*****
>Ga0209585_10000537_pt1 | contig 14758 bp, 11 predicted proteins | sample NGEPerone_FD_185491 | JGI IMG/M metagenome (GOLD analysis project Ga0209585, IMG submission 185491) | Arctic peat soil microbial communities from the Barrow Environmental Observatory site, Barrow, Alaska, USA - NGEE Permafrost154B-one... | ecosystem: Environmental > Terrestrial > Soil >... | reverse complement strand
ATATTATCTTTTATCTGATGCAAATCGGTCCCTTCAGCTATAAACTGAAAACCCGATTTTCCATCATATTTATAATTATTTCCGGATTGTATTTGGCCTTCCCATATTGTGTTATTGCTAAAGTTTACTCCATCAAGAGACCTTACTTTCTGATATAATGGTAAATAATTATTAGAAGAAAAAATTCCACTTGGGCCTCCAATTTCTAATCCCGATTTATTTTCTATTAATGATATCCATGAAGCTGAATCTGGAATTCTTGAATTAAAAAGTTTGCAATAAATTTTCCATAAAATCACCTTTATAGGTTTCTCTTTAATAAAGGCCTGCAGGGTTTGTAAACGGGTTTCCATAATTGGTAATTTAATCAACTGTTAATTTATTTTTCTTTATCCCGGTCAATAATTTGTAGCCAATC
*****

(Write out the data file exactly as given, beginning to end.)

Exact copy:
>Ga0209585_10000537_pt1 | contig 14758 bp, 11 predicted proteins | sample NGEPerone_FD_185491 | JGI IMG/M metagenome (GOLD analysis project Ga0209585, IMG submission 185491) | Arctic peat soil microbial communities from the Barrow Environmental Observatory site, Barrow, Alaska, USA - NGEE Permafrost154B-one... | ecosystem: Environmental > Terrestrial > Soil >... | reverse complement strand
ATATTATCTTTTATCTGATGCAAATCGGTCCCTTCAGCTATAAACTGAAAACCCGATTTTCCATCATATTTATAATTATTTCCGGATTGTATTTGGCCTTCCCATATTGTGTTATTGCTAAAGTTTACTCCATCAAGAGACCTTACTTTCTGATATAATGGTAAATAATTATTAGAAGAAAAAATTCCACTTGGGCCTCCAATTTCTAATCCCGATTTATTTTCTATTAATGATATCCATGAAGCTGAATCTGGAATTCTTGAATTAAAAAGTTTGCAATAAATTTTCCATAAAATCACCTTTATAGGTTTCTCTTTAATAAAGGCCTGCAGGGTTTGTAAACGGGTTTCCATAATTGGTAATTTAATCAACTGTTAATTTATTTTTCTTTATCCCGGTCAATAATTTGTAGCCAATC